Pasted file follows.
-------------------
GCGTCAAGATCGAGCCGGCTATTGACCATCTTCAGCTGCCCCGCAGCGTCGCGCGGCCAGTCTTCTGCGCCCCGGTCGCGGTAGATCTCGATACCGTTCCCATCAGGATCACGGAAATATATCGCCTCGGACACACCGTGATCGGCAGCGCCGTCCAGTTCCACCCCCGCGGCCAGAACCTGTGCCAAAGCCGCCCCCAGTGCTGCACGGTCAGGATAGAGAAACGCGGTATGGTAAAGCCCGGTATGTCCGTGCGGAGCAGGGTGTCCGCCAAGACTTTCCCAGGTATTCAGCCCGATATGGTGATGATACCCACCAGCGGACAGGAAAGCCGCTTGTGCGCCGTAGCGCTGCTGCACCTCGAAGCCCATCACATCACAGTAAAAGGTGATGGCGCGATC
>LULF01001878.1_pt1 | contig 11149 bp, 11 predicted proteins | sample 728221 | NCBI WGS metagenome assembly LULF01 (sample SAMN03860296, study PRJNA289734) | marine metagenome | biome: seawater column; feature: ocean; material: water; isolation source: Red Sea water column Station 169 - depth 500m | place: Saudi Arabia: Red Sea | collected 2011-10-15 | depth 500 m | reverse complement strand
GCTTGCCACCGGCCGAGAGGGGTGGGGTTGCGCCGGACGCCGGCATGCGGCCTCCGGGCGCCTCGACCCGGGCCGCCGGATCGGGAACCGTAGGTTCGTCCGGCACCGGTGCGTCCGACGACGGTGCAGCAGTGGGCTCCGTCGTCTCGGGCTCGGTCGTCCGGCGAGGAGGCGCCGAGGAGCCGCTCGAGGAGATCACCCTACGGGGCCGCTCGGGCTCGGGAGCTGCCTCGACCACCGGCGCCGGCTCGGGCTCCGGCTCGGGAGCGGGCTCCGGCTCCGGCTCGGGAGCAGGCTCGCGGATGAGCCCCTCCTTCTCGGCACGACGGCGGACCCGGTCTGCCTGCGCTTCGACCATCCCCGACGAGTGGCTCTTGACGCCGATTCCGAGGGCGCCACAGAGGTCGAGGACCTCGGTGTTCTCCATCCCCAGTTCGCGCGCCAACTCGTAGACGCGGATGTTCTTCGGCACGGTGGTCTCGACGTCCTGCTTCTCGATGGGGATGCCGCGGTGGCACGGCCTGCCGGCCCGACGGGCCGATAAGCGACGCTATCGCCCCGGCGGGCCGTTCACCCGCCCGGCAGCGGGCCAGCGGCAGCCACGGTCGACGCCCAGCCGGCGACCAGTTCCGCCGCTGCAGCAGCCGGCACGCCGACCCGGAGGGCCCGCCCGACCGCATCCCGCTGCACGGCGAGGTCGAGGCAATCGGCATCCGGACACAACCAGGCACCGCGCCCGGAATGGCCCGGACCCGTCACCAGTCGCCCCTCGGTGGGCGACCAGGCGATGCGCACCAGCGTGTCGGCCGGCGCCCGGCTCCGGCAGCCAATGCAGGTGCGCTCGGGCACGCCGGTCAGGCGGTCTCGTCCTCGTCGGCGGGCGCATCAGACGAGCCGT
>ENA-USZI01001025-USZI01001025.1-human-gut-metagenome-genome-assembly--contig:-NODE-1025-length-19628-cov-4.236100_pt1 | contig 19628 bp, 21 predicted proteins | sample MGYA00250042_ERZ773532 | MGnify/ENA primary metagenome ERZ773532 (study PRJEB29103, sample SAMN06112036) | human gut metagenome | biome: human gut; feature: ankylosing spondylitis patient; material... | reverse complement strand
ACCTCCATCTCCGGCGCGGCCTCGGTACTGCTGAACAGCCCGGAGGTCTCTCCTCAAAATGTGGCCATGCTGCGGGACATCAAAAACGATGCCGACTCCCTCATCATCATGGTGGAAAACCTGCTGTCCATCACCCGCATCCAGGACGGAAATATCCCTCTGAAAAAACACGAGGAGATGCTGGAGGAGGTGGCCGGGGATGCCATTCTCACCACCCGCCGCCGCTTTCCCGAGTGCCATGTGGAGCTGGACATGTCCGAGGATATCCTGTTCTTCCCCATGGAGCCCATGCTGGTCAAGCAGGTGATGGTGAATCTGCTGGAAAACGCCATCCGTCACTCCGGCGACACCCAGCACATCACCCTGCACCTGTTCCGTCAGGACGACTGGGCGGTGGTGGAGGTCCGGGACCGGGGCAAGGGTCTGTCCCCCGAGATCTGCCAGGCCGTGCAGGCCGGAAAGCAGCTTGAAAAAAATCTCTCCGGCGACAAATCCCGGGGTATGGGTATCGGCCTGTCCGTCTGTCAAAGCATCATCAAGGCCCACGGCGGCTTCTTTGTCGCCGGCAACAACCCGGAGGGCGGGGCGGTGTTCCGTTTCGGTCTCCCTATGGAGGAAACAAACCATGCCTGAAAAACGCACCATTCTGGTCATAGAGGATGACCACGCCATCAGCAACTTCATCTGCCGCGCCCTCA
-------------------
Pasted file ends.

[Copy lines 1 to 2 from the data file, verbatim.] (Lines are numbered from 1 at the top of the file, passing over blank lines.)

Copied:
GCGTCAAGATCGAGCCGGCTATTGACCATCTTCAGCTGCCCCGCAGCGTCGCGCGGCCAGTCTTCTGCGCCCCGGTCGCGGTAGATCTCGATACCGTTCCCATCAGGATCACGGAAATATATCGCCTCGGACACACCGTGATCGGCAGCGCCGTCCAGTTCCACCCCCGCGGCCAGAACCTGTGCCAAAGCCGCCCCCAGTGCTGCACGGTCAGGATAGAGAAACGCGGTATGGTAAAGCCCGGTATGTCCGTGCGGAGCAGGGTGTCCGCCAAGACTTTCCCAGGTATTCAGCCCGATATGGTGATGATACCCACCAGCGGACAGGAAAGCCGCTTGTGCGCCGTAGCGCTGCTGCACCTCGAAGCCCATCACATCACAGTAAAAGGTGATGGCGCGATC
>LULF01001878.1_pt1 | contig 11149 bp, 11 predicted proteins | sample 728221 | NCBI WGS metagenome assembly LULF01 (sample SAMN03860296, study PRJNA289734) | marine metagenome | biome: seawater column; feature: ocean; material: water; isolation source: Red Sea water column Station 169 - depth 500m | place: Saudi Arabia: Red Sea | collected 2011-10-15 | depth 500 m | reverse complement strand